Installing hardwired, outdoor lighting can be a big, expensive, all-too-often unaesthetic hassle, forcing you to put lights where you really don’t want them, and use commercially produced fixtures that are less than enchanting. One elegant, inexpensive solution is solar lanterns.
My favorites are faux Japanese shoji solar lantern from Allsop available in a rainbow of lightweight polyester that mimics silk. Hang them anywhere outdoors where they receive at least 6 hours of sunlight on the small solar cells located on the top. They begin to glow as soon as dusk falls, and continue until around 4:00 am, when they slowly wink out, one by one.
We are always thrilled to hear (and see) how ‘improvised life’ resonates in our readers lives. Sometimes it’s a “shift” of mindset, sometimes it’s a daring diy. In Julie Houston’s case, it was a major renonovation of the back parlor of her Brooklyn brownstone, transformed into kitchen/dining area.
When children and pets leave — as is nature’s way, aka “the empty nest” — the house goes silent. The element of surprise, embedded in their activities, is gone.
After a few long-delayed home improvement projects (too busy to do them for decades), it dawned on me that I was merely trying to make my own noise, create my own element of surprise around here.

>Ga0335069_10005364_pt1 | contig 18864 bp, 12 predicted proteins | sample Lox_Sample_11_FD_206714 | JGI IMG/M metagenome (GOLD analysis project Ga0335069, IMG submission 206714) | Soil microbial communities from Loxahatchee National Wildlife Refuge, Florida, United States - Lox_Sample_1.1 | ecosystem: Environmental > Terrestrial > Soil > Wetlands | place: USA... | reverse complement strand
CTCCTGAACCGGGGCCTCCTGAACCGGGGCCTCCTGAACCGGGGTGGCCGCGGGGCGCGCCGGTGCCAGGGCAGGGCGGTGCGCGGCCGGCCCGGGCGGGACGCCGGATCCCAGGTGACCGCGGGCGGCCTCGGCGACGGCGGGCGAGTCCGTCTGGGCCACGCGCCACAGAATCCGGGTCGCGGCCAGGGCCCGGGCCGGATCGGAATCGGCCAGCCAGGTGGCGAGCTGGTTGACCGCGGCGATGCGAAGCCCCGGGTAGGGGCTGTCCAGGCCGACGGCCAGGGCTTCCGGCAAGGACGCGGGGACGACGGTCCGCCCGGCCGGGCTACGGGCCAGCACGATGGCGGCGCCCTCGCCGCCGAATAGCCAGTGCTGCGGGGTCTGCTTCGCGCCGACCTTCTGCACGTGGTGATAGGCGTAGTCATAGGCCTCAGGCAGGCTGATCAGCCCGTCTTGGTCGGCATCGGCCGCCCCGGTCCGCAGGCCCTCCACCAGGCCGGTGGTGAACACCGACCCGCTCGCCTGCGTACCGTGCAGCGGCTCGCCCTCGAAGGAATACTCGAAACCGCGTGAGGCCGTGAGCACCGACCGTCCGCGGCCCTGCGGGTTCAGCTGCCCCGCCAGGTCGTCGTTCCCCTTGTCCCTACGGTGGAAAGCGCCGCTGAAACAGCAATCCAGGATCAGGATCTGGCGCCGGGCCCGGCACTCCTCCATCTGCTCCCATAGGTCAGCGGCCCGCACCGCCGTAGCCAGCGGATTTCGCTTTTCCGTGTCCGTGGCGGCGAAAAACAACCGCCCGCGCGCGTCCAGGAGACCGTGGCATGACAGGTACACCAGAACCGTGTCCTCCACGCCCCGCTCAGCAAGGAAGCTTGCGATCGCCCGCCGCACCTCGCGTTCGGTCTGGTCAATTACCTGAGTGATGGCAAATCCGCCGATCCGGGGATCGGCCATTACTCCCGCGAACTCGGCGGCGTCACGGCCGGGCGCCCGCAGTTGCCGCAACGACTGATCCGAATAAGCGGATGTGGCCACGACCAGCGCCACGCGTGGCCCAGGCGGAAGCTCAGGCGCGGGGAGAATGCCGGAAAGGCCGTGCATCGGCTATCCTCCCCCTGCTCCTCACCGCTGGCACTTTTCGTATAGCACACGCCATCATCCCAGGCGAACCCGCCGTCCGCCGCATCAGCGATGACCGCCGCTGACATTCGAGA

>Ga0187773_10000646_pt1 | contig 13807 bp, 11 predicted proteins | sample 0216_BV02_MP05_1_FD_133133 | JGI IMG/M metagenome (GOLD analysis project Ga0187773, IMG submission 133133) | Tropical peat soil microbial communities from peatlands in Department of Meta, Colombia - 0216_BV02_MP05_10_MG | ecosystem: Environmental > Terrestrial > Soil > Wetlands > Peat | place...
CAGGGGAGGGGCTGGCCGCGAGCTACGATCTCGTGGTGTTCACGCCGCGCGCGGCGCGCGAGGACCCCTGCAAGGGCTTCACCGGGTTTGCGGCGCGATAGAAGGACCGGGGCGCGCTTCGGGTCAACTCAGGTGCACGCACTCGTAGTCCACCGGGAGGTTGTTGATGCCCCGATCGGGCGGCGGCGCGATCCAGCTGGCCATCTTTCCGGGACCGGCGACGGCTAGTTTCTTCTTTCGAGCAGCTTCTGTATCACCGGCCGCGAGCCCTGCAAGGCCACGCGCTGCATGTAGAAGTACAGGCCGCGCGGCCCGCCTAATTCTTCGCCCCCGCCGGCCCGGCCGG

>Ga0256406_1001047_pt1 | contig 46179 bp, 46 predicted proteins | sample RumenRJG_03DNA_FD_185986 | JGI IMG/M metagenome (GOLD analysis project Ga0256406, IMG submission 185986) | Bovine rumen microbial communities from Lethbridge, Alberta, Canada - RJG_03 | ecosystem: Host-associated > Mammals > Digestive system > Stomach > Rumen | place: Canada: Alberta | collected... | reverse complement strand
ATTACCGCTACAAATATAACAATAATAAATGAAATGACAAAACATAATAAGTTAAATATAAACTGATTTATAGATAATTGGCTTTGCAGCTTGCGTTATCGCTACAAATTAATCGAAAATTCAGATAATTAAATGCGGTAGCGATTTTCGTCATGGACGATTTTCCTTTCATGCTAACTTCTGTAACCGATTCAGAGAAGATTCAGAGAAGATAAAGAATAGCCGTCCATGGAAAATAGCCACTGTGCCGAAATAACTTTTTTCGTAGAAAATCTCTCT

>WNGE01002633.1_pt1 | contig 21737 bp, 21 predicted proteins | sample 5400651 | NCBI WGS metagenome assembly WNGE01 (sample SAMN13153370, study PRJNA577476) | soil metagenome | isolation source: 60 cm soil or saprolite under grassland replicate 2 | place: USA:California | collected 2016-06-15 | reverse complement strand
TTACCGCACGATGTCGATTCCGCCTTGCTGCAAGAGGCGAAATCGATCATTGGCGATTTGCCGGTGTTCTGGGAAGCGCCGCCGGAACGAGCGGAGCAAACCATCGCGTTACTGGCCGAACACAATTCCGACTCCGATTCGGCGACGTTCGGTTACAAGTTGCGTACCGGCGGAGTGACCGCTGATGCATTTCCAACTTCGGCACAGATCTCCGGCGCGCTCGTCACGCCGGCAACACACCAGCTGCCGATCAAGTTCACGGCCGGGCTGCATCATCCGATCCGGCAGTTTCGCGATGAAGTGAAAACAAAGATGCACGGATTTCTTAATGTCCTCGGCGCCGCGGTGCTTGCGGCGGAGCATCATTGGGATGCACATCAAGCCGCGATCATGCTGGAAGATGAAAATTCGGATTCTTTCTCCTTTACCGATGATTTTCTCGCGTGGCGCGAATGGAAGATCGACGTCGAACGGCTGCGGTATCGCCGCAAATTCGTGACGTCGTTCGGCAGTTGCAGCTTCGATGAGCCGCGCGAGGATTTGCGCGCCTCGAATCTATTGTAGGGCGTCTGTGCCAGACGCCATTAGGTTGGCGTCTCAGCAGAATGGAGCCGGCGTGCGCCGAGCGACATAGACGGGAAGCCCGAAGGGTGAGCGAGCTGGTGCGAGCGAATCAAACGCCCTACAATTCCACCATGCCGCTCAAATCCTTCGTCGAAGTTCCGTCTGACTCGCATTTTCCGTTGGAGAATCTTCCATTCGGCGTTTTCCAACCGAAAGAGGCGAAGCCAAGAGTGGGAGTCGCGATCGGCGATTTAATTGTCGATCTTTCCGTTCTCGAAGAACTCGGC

This cartoon was the subject of the New Yorker’s great cartoon caption contest, where readers are invited to submit their caption for the cartoonists drawing. Our favorite caption (that didn’t win) was:
Mistakes were made.
We make so many mistakes daily that it was heartening to see this image of Noah’s miscalculation.
When we stumbled on images of artist/designer Richard Woods‘ show D.I.Y at the Alan Cristea Gallery in London, we literally gasped. LOOK at those floors!. They turn out to be Woods’ trademark vibrantly-coloured and exaggerated wood-grain motif.
…deceptively simple in form, these bold images are produced using traditional block-printing techniques and installed as parquetry (inlaying wood in geometric patterns)…
We’re always on the lookout for cool ways to paint our plywood floors, currently a neutral oyster color, when it starts to wear, or when we want to shift our view… read more…
Designer Laura Handler of Interesting Found Objects spotted this scrawled sign in the window of a Manhattan dry cleaner. The owners identified something they have that would be useful to someone looking for work: a clean set of clothes. They also stated their simple philosophy. Beautiful. Generous.
It reminded us reminded us of Mohammed Ali’s fierce and brilliant rant against the word ‘impossible: read more…
My local market sells a 2.5 ounce box of mediocre kale chips, seasoned with weird stuff like cashews and brewer’s yeast, for $7. Why don’t I just try making my own? I thought, remembering how well my pilot-light-warmed oven dried out paper-thin cross-sections of pear and apple until they became like crispy botanical drawings. So I winged it and it worked first time out (see method below). Kale chips won’t substitute for potato chips if that’s what you are hankering for. But they are curiously satisfying in a crispy vegetal way. They’re easy to make and I have friends who DEMAND that I bring them over when I come.